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SCIENCE

DERMATITIS and its Complex Systemic Connection Pia Kynoch DERMATITIS is a very common condition that any skin or dermal therapist will encounter in their practice. Reviewing its origin can be both associated to external factors, as well as internal. In this scholarly article PIA KYNOCH reviews the complex connection between the Nervous System, Gastrointestinal tract, Immune system and the Skin. Pia Kynoch, a holistic skin therapist at Verve Skin Beauty Wellness in Kew. She has over 20 years of industry experience and specialises in advanced skin treatments. Pia is also currently completing her final semester of Bachelor Health Science Naturopathy degree at the Southern School of Natural Therapies. You may, at some stage, have heard the epidermis called the ectoderm. The ectoderm is the outermost of the three primary germ layers which appear very early on in embryonic development. I want to give you a quick ‘helicopter’ view of this process as there are some pretty fascinating correlations you can begin to draw between our stress response and the way the epidermis looks, feels and acts. During embryonic development of the nervous system the ectoderm differentiates into two parts. The first is the surface ectoderm, which gives rise to the outer tissues such as epidermis, hair and nails. The second is the neuroectoderm, forming the nervous system of the embryo, which further divides into the neural tube (the beginnings of our central nervous system (CNS)), and the neural crest. In a nutshell, our nervous system and our skin function come from the same ‘master’ cell line, and are intrinsically and powerfully linked. The neural crest is actually a collection of transient cells shed from the margin of the newly created neural tube. The neural crest form melanocytes, connective tissue, cartilage, craniofacial bones, smooth muscle cells of the cardiovascular system (interesting to keep this in mind also with the connection between asthma and atopy), and most of the peripheral nervous system (PNS). Important to note - it is neural crest cells (that have divided from APJ 106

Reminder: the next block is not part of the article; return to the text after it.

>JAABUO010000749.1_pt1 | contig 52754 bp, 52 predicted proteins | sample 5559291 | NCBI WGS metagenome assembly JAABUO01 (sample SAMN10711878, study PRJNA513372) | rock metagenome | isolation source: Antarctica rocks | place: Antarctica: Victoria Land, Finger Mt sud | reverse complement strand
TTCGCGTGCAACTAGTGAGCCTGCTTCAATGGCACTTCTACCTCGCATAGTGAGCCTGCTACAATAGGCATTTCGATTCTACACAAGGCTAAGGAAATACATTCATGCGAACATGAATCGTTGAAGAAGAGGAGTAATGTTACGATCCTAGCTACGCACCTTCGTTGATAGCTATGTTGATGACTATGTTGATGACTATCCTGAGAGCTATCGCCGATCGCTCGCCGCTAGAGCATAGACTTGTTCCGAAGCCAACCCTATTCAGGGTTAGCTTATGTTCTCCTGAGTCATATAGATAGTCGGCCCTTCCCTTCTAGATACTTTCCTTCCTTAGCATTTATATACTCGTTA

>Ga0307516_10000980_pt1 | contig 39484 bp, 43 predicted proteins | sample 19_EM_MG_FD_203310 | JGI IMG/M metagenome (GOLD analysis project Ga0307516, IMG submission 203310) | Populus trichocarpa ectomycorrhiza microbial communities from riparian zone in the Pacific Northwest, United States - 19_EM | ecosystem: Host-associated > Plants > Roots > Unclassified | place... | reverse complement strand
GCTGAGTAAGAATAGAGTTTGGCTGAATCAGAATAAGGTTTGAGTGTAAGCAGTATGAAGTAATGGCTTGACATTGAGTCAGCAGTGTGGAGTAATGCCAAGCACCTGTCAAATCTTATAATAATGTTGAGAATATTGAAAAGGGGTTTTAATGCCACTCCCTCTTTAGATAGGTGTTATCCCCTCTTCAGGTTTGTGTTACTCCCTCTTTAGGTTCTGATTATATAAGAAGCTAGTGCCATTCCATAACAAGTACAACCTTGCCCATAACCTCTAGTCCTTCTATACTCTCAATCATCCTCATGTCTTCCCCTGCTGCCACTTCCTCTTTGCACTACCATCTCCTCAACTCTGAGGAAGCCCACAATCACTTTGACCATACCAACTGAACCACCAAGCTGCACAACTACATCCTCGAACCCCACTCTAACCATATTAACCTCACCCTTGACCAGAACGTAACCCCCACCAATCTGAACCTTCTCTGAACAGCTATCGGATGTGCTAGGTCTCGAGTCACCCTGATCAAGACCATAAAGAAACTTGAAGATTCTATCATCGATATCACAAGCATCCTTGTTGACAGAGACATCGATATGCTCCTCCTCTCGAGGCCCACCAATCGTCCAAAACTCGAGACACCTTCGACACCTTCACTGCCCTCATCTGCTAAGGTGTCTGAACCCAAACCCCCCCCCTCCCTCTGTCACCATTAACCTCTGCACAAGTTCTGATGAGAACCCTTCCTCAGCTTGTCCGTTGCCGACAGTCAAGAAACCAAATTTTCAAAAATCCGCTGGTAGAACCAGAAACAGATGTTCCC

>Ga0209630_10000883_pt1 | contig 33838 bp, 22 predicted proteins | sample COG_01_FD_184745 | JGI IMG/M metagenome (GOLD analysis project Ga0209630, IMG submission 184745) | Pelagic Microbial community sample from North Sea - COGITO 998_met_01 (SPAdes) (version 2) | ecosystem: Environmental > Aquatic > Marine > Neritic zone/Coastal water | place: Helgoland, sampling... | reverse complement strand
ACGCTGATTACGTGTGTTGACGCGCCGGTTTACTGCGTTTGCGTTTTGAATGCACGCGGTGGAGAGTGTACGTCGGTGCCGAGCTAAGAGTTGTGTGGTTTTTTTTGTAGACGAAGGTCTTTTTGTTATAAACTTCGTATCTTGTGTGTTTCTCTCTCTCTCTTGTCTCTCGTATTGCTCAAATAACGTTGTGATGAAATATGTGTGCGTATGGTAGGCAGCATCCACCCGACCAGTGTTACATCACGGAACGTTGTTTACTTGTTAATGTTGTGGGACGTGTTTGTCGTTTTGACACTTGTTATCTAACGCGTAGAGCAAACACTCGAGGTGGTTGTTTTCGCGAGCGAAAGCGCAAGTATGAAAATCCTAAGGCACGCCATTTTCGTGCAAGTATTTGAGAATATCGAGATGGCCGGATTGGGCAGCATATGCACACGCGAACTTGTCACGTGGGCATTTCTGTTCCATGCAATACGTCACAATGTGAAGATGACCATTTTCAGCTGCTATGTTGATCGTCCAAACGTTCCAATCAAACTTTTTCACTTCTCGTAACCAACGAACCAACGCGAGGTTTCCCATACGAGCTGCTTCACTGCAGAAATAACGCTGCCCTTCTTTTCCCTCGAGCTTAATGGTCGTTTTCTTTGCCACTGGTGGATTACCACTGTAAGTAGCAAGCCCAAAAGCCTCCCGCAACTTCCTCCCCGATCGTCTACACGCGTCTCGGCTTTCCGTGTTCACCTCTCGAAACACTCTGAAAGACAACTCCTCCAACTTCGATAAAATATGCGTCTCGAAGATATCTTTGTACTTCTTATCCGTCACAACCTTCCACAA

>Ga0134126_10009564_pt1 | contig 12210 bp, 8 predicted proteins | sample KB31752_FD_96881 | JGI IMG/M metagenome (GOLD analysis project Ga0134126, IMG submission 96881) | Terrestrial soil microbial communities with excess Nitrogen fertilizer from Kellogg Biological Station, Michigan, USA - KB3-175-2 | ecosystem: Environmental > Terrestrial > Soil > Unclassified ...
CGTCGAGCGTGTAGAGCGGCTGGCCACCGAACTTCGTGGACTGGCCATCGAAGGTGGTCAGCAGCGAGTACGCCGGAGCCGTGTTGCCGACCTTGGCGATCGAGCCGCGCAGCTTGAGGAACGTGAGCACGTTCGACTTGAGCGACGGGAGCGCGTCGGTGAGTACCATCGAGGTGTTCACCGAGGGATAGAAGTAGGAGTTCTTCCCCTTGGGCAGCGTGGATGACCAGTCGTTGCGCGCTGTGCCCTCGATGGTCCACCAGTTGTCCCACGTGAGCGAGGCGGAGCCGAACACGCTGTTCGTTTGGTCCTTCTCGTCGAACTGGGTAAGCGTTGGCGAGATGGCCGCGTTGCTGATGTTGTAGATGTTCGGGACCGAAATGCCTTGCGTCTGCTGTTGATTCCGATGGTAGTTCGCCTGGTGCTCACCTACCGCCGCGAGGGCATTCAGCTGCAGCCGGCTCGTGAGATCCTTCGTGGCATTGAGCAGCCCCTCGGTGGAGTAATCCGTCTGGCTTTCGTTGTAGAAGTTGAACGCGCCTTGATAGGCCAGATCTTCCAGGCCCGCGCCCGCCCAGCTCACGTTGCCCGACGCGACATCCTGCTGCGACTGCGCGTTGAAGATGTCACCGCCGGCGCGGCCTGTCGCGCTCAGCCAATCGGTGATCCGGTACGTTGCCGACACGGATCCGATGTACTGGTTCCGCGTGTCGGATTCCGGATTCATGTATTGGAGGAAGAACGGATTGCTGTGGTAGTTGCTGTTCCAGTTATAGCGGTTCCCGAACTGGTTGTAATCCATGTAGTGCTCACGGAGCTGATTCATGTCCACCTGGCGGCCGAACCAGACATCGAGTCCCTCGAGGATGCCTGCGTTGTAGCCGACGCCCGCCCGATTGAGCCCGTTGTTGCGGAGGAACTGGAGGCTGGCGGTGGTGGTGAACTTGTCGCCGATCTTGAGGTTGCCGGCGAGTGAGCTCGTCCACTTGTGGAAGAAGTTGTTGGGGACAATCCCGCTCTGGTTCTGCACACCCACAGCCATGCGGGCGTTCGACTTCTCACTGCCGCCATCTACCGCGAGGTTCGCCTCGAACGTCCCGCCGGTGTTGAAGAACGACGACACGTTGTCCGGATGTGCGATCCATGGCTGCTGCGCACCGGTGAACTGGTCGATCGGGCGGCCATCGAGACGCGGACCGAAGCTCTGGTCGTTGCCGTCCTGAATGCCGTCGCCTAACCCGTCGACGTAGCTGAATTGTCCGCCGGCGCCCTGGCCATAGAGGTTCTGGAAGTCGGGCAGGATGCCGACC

epidermal cells!) that form the entire enteric nervous system of the gastrointestinal tract. So now it is a triad - our gut health, our nervous system and skin health that are intrinsically and powerfully linked. The PNS is all of the nerves that branch out from the brain and spinal cord, connecting our CNS to the sensory organs, such as the eye and ear, and to other organs of the body, muscles, blood vessels, glands, and the skin. The PNS is divided up into two parts: The somatic nervous system has sensory neurons that carry information from/to the nerves from/to the CNS, and also motor neurons that carry information from/to the muscle fibres from/to the CNS. This is what gives us voluntary skeletal muscle control of body movements. 
 The autonomic nervous system (ANS) regulates all involuntary body functions (eg blood flow, heartbeat, digestion, secretions, breathing). It is divided into two branches - the sympathetic nervous system (SNS) and the parasympathetic nervous system (PSNS). The SNS regulates our ‘flight-or-fight’ stress responses, and the PSNS ki is our ‘rest and digest’ mode. So how much does our brain (what we think), and our nervous systems, affect our skin? What our brain perceives, remembers, thinks, loves and hates will coordinate both conscious and unconscious bodily processes. Acute psychological stress (PS) due to ANY perceived or real external or internal threat or stimuli (ie. physical, environmental, mental and/or emotional) will trigger a cascade of stress hormones that produce well-orchestrated physiological changes. Studies have clearly established that PS and the ensuing cortisol release reduces both the innate and adaptive immunity of the epidermis, increases production of reactive oxygen species (ROS), nitrogen oxygen species (NOS) and the local expression of pro-inflammatory cytokines and chemokines that promote tissue inflammation. The epidermal permeability barrier homeostasis and stratum corneum (SC) integrity are impaired, with noted increases in cell layers with

Profile for APAN - Aesthetics Practitioners Advisory Network

APJ Vol 40 2019  

Aesthetics Practitioners Journal Volume 40 Autumn 2019 - The official publication of the Aesthetics Practitioners Advisory Network (APAN)

APJ Vol 40 2019  

Aesthetics Practitioners Journal Volume 40 Autumn 2019 - The official publication of the Aesthetics Practitioners Advisory Network (APAN)